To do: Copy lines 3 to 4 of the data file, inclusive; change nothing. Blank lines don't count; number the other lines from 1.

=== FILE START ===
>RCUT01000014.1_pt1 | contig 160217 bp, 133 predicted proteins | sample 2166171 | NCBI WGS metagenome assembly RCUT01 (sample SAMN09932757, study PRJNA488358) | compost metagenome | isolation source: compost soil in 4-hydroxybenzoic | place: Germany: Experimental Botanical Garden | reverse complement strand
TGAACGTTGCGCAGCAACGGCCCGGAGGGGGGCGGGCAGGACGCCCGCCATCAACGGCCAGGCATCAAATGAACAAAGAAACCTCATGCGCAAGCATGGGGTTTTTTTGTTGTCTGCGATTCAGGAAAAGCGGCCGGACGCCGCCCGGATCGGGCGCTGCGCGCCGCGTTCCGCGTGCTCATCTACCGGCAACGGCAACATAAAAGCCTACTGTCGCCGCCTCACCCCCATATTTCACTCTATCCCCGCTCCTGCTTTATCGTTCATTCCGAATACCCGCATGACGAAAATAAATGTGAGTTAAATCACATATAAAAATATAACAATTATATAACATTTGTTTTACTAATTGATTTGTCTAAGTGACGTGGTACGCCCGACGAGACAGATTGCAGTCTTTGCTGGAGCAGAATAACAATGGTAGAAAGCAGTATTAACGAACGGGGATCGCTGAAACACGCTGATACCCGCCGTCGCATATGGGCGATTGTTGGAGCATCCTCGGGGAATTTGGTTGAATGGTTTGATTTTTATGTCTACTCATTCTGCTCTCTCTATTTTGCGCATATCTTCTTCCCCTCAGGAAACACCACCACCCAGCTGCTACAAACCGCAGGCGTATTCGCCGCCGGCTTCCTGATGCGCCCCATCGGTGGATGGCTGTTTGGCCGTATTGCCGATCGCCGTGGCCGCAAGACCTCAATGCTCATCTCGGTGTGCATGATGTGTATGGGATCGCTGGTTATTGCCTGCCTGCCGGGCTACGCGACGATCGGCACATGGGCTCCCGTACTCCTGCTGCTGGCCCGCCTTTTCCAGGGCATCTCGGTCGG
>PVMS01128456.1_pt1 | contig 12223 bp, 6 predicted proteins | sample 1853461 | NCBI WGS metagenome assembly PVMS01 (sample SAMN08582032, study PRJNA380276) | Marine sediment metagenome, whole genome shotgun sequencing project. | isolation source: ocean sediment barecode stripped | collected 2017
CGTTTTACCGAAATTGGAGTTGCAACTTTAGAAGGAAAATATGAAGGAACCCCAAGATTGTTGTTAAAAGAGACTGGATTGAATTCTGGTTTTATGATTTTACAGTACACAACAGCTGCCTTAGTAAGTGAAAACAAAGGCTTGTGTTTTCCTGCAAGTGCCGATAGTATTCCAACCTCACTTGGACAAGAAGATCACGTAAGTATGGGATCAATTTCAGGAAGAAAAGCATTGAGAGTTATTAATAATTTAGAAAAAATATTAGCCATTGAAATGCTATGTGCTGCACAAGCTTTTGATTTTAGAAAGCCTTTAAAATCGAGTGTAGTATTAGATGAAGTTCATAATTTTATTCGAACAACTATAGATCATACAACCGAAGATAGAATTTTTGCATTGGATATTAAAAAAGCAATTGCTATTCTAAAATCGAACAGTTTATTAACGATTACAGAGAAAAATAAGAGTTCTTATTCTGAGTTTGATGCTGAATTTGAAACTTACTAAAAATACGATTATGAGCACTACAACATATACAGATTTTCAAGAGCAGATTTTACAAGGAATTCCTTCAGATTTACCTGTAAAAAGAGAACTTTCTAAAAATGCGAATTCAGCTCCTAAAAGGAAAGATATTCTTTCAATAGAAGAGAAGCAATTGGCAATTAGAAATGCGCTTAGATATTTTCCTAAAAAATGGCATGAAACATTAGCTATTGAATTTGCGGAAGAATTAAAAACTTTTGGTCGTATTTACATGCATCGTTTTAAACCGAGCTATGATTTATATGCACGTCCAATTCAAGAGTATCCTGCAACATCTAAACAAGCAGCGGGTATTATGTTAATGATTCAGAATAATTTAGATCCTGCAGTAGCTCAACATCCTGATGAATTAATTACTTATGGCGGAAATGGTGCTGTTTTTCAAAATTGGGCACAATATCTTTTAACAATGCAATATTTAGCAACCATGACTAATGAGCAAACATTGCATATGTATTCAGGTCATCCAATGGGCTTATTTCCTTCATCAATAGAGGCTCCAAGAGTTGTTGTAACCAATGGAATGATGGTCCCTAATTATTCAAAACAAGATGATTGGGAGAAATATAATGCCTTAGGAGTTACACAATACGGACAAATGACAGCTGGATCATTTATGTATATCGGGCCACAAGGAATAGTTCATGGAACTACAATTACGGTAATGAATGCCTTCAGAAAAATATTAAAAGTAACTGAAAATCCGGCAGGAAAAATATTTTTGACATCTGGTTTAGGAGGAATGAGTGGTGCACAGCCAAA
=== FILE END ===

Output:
>PVMS01128456.1_pt1 | contig 12223 bp, 6 predicted proteins | sample 1853461 | NCBI WGS metagenome assembly PVMS01 (sample SAMN08582032, study PRJNA380276) | Marine sediment metagenome, whole genome shotgun sequencing project. | isolation source: ocean sediment barecode stripped | collected 2017
CGTTTTACCGAAATTGGAGTTGCAACTTTAGAAGGAAAATATGAAGGAACCCCAAGATTGTTGTTAAAAGAGACTGGATTGAATTCTGGTTTTATGATTTTACAGTACACAACAGCTGCCTTAGTAAGTGAAAACAAAGGCTTGTGTTTTCCTGCAAGTGCCGATAGTATTCCAACCTCACTTGGACAAGAAGATCACGTAAGTATGGGATCAATTTCAGGAAGAAAAGCATTGAGAGTTATTAATAATTTAGAAAAAATATTAGCCATTGAAATGCTATGTGCTGCACAAGCTTTTGATTTTAGAAAGCCTTTAAAATCGAGTGTAGTATTAGATGAAGTTCATAATTTTATTCGAACAACTATAGATCATACAACCGAAGATAGAATTTTTGCATTGGATATTAAAAAAGCAATTGCTATTCTAAAATCGAACAGTTTATTAACGATTACAGAGAAAAATAAGAGTTCTTATTCTGAGTTTGATGCTGAATTTGAAACTTACTAAAAATACGATTATGAGCACTACAACATATACAGATTTTCAAGAGCAGATTTTACAAGGAATTCCTTCAGATTTACCTGTAAAAAGAGAACTTTCTAAAAATGCGAATTCAGCTCCTAAAAGGAAAGATATTCTTTCAATAGAAGAGAAGCAATTGGCAATTAGAAATGCGCTTAGATATTTTCCTAAAAAATGGCATGAAACATTAGCTATTGAATTTGCGGAAGAATTAAAAACTTTTGGTCGTATTTACATGCATCGTTTTAAACCGAGCTATGATTTATATGCACGTCCAATTCAAGAGTATCCTGCAACATCTAAACAAGCAGCGGGTATTATGTTAATGATTCAGAATAATTTAGATCCTGCAGTAGCTCAACATCCTGATGAATTAATTACTTATGGCGGAAATGGTGCTGTTTTTCAAAATTGGGCACAATATCTTTTAACAATGCAATATTTAGCAACCATGACTAATGAGCAAACATTGCATATGTATTCAGGTCATCCAATGGGCTTATTTCCTTCATCAATAGAGGCTCCAAGAGTTGTTGTAACCAATGGAATGATGGTCCCTAATTATTCAAAACAAGATGATTGGGAGAAATATAATGCCTTAGGAGTTACACAATACGGACAAATGACAGCTGGATCATTTATGTATATCGGGCCACAAGGAATAGTTCATGGAACTACAATTACGGTAATGAATGCCTTCAGAAAAATATTAAAAGTAACTGAAAATCCGGCAGGAAAAATATTTTTGACATCTGGTTTAGGAGGAATGAGTGGTGCACAGCCAAA